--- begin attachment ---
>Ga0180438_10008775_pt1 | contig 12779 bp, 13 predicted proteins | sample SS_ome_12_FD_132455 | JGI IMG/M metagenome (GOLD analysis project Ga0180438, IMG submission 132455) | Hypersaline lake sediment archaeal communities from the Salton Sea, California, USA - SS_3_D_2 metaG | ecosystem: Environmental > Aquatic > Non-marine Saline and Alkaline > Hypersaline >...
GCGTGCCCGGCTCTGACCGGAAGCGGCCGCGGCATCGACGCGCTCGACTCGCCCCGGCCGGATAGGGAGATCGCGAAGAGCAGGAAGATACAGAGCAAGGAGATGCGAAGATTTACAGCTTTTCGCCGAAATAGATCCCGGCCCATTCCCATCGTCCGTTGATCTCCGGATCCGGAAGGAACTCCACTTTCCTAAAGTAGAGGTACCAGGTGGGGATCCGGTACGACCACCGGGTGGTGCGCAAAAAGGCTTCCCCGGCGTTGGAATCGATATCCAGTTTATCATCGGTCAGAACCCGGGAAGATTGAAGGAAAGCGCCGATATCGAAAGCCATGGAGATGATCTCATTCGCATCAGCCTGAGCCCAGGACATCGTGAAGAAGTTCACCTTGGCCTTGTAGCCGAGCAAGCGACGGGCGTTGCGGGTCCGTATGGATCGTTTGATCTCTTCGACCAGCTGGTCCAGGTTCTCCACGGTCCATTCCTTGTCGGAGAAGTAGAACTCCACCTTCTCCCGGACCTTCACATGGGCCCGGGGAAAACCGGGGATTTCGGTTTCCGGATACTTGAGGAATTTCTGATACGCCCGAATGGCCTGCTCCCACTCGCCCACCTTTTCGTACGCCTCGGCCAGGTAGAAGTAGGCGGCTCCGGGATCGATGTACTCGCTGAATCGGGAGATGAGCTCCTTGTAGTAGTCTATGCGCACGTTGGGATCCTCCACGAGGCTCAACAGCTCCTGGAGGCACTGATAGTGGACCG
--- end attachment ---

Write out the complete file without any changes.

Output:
>Ga0180438_10008775_pt1 | contig 12779 bp, 13 predicted proteins | sample SS_ome_12_FD_132455 | JGI IMG/M metagenome (GOLD analysis project Ga0180438, IMG submission 132455) | Hypersaline lake sediment archaeal communities from the Salton Sea, California, USA - SS_3_D_2 metaG | ecosystem: Environmental > Aquatic > Non-marine Saline and Alkaline > Hypersaline >...
GCGTGCCCGGCTCTGACCGGAAGCGGCCGCGGCATCGACGCGCTCGACTCGCCCCGGCCGGATAGGGAGATCGCGAAGAGCAGGAAGATACAGAGCAAGGAGATGCGAAGATTTACAGCTTTTCGCCGAAATAGATCCCGGCCCATTCCCATCGTCCGTTGATCTCCGGATCCGGAAGGAACTCCACTTTCCTAAAGTAGAGGTACCAGGTGGGGATCCGGTACGACCACCGGGTGGTGCGCAAAAAGGCTTCCCCGGCGTTGGAATCGATATCCAGTTTATCATCGGTCAGAACCCGGGAAGATTGAAGGAAAGCGCCGATATCGAAAGCCATGGAGATGATCTCATTCGCATCAGCCTGAGCCCAGGACATCGTGAAGAAGTTCACCTTGGCCTTGTAGCCGAGCAAGCGACGGGCGTTGCGGGTCCGTATGGATCGTTTGATCTCTTCGACCAGCTGGTCCAGGTTCTCCACGGTCCATTCCTTGTCGGAGAAGTAGAACTCCACCTTCTCCCGGACCTTCACATGGGCCCGGGGAAAACCGGGGATTTCGGTTTCCGGATACTTGAGGAATTTCTGATACGCCCGAATGGCCTGCTCCCACTCGCCCACCTTTTCGTACGCCTCGGCCAGGTAGAAGTAGGCGGCTCCGGGATCGATGTACTCGCTGAATCGGGAGATGAGCTCCTTGTAGTAGTCTATGCGCACGTTGGGATCCTCCACGAGGCTCAACAGCTCCTGGAGGCACTGATAGTGGACCG